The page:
Monday is New Year's Eve, but it may feel more like Groundhog Day, as investors spend yet another day awaiting news out of the fiscal cliff negotiations in Washington.
U.S. stock futures were little changed, as were European markets as investors brace for the fiscal cliff reckoning.
Asian stocks got a boost from strong manufacturing data out of China. The Shanghai Composite, one of the world's worst performing indexes, managed to eke out a 3% gain for the year and the Nikkei, which was closed Monday, ended the year with a 20% gain.
Investors are hoping that leaders will reach some sort of deal that will postpone at least some of the automatic tax hikes and spending cuts due to take effect on Jan. 1.
Congressional negotiators were at work Sunday, but went home without a deal. Senate Majority Leader Harry Reid said Sunday there is "still significant distance between the two sides." Talks will continue Monday.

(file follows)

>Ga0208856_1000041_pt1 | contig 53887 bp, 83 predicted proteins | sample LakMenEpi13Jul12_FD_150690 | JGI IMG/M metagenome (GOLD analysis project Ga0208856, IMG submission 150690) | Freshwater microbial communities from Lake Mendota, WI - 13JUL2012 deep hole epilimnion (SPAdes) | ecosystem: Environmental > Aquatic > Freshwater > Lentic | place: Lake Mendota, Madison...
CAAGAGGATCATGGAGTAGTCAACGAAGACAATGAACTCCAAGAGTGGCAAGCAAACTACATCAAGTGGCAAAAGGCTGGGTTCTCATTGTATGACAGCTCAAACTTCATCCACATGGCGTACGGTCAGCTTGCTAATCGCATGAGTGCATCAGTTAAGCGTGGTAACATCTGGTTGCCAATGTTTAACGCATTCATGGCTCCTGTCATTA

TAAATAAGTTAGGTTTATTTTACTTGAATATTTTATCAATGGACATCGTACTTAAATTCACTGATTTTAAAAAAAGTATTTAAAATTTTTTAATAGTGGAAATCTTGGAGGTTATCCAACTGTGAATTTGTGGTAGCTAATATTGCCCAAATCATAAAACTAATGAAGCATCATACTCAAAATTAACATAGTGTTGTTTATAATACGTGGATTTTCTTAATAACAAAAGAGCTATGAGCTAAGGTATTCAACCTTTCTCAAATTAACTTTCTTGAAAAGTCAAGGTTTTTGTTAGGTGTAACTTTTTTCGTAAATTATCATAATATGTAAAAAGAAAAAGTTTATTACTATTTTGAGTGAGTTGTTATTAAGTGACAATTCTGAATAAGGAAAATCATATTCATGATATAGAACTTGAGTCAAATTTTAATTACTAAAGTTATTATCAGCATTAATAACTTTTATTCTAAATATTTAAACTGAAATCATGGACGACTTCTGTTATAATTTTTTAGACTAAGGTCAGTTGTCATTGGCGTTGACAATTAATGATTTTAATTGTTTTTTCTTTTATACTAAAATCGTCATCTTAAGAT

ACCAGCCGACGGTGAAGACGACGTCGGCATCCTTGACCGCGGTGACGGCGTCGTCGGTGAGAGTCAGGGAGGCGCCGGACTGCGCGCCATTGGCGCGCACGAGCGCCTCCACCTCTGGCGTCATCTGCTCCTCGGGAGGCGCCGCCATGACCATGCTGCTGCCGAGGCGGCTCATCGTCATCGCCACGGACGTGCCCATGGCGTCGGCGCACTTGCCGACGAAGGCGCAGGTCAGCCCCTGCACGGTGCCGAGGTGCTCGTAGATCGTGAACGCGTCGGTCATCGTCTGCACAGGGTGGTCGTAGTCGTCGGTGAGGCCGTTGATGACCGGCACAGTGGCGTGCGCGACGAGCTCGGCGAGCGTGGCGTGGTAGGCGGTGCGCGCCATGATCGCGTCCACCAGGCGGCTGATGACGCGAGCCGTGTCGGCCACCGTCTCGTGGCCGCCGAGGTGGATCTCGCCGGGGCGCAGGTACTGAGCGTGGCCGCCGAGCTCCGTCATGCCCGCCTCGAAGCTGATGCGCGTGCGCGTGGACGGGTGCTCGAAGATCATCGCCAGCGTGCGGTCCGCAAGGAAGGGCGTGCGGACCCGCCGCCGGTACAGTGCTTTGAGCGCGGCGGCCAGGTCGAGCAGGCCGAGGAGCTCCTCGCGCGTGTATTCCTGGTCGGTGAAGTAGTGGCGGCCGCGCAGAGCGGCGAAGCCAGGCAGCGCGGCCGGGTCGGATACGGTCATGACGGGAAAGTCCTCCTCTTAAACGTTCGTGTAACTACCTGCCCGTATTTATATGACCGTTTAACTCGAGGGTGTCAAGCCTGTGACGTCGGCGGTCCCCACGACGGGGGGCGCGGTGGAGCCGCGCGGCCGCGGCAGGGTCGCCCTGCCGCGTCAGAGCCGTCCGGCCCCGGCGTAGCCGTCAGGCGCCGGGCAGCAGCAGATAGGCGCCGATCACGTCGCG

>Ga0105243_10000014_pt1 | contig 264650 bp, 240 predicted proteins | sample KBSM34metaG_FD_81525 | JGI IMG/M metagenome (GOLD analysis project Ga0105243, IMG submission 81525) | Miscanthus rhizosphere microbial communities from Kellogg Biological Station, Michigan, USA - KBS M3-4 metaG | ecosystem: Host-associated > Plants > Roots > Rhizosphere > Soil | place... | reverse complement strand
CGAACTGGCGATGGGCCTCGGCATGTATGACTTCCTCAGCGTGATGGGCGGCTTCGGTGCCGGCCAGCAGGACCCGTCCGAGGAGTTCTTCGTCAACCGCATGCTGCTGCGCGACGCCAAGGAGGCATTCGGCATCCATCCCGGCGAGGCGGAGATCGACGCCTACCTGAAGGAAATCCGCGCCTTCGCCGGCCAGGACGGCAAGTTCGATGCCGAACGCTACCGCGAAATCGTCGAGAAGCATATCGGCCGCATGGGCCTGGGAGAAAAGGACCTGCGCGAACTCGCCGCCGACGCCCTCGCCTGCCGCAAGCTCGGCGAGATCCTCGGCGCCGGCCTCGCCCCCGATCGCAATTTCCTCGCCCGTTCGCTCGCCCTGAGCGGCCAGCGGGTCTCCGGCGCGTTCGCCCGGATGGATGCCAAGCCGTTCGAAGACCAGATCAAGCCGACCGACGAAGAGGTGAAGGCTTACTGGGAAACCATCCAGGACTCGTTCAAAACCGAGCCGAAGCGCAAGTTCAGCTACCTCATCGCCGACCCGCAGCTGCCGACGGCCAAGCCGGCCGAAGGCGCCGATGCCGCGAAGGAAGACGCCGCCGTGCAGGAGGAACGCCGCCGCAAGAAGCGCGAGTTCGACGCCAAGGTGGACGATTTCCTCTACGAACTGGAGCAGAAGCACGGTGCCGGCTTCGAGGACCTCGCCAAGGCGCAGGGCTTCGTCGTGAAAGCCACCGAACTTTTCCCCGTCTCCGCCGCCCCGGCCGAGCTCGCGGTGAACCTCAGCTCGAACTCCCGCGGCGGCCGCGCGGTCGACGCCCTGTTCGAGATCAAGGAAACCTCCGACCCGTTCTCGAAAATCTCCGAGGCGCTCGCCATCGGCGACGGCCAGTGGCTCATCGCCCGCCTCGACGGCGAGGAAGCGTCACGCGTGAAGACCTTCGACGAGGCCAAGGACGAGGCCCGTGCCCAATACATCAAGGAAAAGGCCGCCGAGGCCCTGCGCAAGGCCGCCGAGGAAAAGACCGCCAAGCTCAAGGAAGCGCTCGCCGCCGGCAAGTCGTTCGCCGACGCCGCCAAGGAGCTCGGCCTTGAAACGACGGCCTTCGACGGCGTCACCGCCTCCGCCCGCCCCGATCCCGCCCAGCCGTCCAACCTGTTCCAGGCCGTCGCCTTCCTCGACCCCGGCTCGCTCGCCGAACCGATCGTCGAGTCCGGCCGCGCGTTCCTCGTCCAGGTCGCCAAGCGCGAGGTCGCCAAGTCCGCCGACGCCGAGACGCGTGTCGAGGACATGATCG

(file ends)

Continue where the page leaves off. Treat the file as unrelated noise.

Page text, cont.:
Even with all the uncertainty, stocks have overall had a pretty good year, with all three indexes up between 6% and 14%.
On the last day of 2012, there is little news to distract investors from the fiscal cliff talks. There are no economic reports on tap, and not much in the way of company news.
An exception was a $665 million deal announced late Sunday to buy investment banking firm Duff & Phelps by a joint venture led by the Carlyle Group. The offer price represented a 19% premium over Duff & Phelps' stock close Friday.
U.S. stocks closed lower for the fifth straight day Friday, ending the week down nearly 2%.